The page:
I recently went back I caught up on the Alex Delaware series and I never stopped reading Faye Kellerman’s Decker.  Both series have actually held up quite well.......I love Faye Kellerman’s books and have reread the first few several times.

fwiw.....another Reich’s fan.

Another series I really enjoyed is Stephen White’s Dr. Alex Gregory.  It’s another psychologist series which has now ended after like 20 books.  The series became darker but nothing comparable to Scarpetta.😉 https://www.goodreads.com/book/show/1241240.Privileged_Information?ac=1&from_search=true

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I loved the Scarpetta books, but it was probably more because of the Italian food references!  I even bought the Patricia Cornwell's recipe book.  However, I wouldn't recommend the books for teens.  They were pretty gruesome!  

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I wouldn't recommend Cathy Reich's for younger teens either.  Be aware Bones is very loosely based and as usual the TV version is pretty bad compared with the books.

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I thought of another forensic mystery series which is far gentler than any of the ones we have been talking about so far.  Sharyn McCrumb wrote a series of books about a forensic anthropologist back in the 90’s https://www.goodreads.com/book/show/135104.Sick_of_Shadows?from_search=true which I really enjoyed.  No where near the detail as these are cozy mysteries.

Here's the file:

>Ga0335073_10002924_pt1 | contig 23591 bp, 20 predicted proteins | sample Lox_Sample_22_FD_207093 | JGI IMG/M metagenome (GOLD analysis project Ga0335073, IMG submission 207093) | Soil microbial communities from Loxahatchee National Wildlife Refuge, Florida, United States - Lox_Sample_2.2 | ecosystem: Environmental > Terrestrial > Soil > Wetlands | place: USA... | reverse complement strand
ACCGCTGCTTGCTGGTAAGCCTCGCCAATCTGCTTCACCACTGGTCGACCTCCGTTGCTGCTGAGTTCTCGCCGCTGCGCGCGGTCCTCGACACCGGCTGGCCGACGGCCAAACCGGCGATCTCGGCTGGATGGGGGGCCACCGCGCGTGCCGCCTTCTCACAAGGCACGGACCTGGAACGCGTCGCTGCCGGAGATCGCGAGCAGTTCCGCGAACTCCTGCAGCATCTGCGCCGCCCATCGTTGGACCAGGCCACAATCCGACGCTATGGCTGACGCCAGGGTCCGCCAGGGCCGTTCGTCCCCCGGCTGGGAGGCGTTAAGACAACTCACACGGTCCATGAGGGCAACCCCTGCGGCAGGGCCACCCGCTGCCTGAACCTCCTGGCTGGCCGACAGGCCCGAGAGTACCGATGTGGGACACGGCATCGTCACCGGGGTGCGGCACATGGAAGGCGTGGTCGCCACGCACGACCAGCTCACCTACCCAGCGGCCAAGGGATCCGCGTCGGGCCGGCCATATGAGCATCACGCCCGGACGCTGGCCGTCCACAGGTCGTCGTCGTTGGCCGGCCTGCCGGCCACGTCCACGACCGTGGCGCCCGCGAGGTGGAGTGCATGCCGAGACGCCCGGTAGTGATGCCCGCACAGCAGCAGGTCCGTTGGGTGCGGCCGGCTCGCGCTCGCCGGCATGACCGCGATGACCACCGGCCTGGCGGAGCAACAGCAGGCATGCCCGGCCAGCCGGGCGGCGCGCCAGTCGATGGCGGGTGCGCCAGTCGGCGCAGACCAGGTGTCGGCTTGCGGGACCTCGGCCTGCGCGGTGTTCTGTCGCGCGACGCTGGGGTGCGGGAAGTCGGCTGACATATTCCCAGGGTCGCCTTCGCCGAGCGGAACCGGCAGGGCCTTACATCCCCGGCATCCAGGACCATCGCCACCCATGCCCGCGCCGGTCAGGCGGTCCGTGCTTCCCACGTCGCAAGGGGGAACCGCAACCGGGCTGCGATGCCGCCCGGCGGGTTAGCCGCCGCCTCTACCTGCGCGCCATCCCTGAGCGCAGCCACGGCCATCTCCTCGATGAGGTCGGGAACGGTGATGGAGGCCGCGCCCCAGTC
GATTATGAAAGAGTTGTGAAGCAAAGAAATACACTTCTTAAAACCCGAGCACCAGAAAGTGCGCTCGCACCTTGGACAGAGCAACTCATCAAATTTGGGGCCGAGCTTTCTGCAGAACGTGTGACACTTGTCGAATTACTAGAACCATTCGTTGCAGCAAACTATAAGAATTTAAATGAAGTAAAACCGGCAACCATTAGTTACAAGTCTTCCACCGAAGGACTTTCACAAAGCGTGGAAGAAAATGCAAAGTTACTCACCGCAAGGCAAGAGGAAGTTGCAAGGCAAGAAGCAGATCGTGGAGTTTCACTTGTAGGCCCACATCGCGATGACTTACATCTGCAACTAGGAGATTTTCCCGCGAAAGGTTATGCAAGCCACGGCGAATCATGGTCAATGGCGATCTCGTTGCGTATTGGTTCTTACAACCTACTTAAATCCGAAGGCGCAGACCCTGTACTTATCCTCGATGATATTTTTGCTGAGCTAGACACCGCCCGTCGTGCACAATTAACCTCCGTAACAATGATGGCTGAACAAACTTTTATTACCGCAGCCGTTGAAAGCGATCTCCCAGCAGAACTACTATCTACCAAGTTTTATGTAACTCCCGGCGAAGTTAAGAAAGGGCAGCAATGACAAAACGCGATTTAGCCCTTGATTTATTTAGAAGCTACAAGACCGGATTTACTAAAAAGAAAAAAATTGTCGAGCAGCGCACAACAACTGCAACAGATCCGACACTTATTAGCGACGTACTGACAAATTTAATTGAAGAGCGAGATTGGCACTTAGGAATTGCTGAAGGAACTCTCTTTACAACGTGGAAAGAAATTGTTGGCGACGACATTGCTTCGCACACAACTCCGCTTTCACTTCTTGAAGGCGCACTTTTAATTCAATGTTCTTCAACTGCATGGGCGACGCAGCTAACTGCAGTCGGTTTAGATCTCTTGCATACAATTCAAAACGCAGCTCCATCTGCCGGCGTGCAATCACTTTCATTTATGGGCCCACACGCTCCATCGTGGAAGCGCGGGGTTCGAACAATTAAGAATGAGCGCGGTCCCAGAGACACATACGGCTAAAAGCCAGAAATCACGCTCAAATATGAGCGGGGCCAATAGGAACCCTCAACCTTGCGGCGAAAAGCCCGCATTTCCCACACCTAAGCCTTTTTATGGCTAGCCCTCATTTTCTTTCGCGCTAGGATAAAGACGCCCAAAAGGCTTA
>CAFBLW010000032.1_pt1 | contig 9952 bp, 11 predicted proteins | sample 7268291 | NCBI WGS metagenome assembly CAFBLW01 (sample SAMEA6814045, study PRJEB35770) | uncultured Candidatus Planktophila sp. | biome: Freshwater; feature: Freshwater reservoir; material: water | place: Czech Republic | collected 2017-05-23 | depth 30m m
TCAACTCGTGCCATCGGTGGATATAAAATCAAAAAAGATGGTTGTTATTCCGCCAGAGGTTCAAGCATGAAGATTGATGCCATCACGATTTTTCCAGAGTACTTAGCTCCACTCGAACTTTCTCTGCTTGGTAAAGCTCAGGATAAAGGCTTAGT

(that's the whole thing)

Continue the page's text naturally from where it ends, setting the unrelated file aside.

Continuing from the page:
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On 8/16/2019 at 8:25 AM, ClemsonDana said:

I agree about the Scarpetta books getting weird, although I enjoyed the first several, and Kathy Reichs is also good.  The Rizzoli and Isles TV show is also based on books - in the books by Tess Gerritsen.  

I enjoyed the first several Gerritsen books (and love the show), but I have not read the last few. Some of the ones I read I am not sure I'd be okay with for a teen, although it has been several years. Then again, several of the Scarpetta ones in recent years have been pretty dark and gruesome too. 

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Books I loved in high school (and beyond): 

A Not Entirely Benign Procedure by Perri Klass 
Medical Detectives by Bernard Roueche ( true stories of investigations of outbreaks/public health mysteries)  
The Deadly Dinner Party (similar medical mysteries) by Jonathan Edlow 
Every Patient Tells a Story by Lisa Sanders
Anything by Atul Gawande, especially Complications and Better
Anything by Oliver Sacks about Neurology...An Anthropologist on Mars, Awakenings, The Man Who Mistook His Wife for a Hat are three really good ones, all clinical neurology tales